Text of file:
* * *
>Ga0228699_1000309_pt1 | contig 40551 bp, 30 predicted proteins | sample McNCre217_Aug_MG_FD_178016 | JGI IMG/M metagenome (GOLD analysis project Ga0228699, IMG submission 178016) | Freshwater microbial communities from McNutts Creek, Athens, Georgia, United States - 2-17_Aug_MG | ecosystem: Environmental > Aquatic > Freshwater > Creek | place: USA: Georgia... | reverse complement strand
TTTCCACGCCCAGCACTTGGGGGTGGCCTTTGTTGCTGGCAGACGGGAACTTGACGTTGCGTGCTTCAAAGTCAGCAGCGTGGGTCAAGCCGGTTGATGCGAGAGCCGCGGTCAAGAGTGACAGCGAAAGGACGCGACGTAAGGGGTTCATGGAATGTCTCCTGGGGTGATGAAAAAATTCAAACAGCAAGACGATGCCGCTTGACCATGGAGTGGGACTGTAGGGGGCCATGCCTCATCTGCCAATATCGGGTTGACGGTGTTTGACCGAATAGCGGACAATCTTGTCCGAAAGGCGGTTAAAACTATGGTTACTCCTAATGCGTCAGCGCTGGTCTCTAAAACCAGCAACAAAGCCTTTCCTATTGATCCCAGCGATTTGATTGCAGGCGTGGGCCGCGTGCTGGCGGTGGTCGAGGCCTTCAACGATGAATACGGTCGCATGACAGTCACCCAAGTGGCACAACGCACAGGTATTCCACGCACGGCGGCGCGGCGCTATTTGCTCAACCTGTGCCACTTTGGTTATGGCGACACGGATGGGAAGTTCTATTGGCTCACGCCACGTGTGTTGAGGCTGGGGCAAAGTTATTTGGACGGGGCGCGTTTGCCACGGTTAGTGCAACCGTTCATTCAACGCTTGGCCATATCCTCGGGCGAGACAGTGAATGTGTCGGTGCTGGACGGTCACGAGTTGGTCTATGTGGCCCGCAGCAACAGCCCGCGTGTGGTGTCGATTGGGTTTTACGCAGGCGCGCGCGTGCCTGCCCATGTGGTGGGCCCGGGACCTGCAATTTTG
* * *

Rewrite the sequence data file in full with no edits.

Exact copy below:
>Ga0228699_1000309_pt1 | contig 40551 bp, 30 predicted proteins | sample McNCre217_Aug_MG_FD_178016 | JGI IMG/M metagenome (GOLD analysis project Ga0228699, IMG submission 178016) | Freshwater microbial communities from McNutts Creek, Athens, Georgia, United States - 2-17_Aug_MG | ecosystem: Environmental > Aquatic > Freshwater > Creek | place: USA: Georgia... | reverse complement strand
TTTCCACGCCCAGCACTTGGGGGTGGCCTTTGTTGCTGGCAGACGGGAACTTGACGTTGCGTGCTTCAAAGTCAGCAGCGTGGGTCAAGCCGGTTGATGCGAGAGCCGCGGTCAAGAGTGACAGCGAAAGGACGCGACGTAAGGGGTTCATGGAATGTCTCCTGGGGTGATGAAAAAATTCAAACAGCAAGACGATGCCGCTTGACCATGGAGTGGGACTGTAGGGGGCCATGCCTCATCTGCCAATATCGGGTTGACGGTGTTTGACCGAATAGCGGACAATCTTGTCCGAAAGGCGGTTAAAACTATGGTTACTCCTAATGCGTCAGCGCTGGTCTCTAAAACCAGCAACAAAGCCTTTCCTATTGATCCCAGCGATTTGATTGCAGGCGTGGGCCGCGTGCTGGCGGTGGTCGAGGCCTTCAACGATGAATACGGTCGCATGACAGTCACCCAAGTGGCACAACGCACAGGTATTCCACGCACGGCGGCGCGGCGCTATTTGCTCAACCTGTGCCACTTTGGTTATGGCGACACGGATGGGAAGTTCTATTGGCTCACGCCACGTGTGTTGAGGCTGGGGCAAAGTTATTTGGACGGGGCGCGTTTGCCACGGTTAGTGCAACCGTTCATTCAACGCTTGGCCATATCCTCGGGCGAGACAGTGAATGTGTCGGTGCTGGACGGTCACGAGTTGGTCTATGTGGCCCGCAGCAACAGCCCGCGTGTGGTGTCGATTGGGTTTTACGCAGGCGCGCGCGTGCCTGCCCATGTGGTGGGCCCGGGACCTGCAATTTTG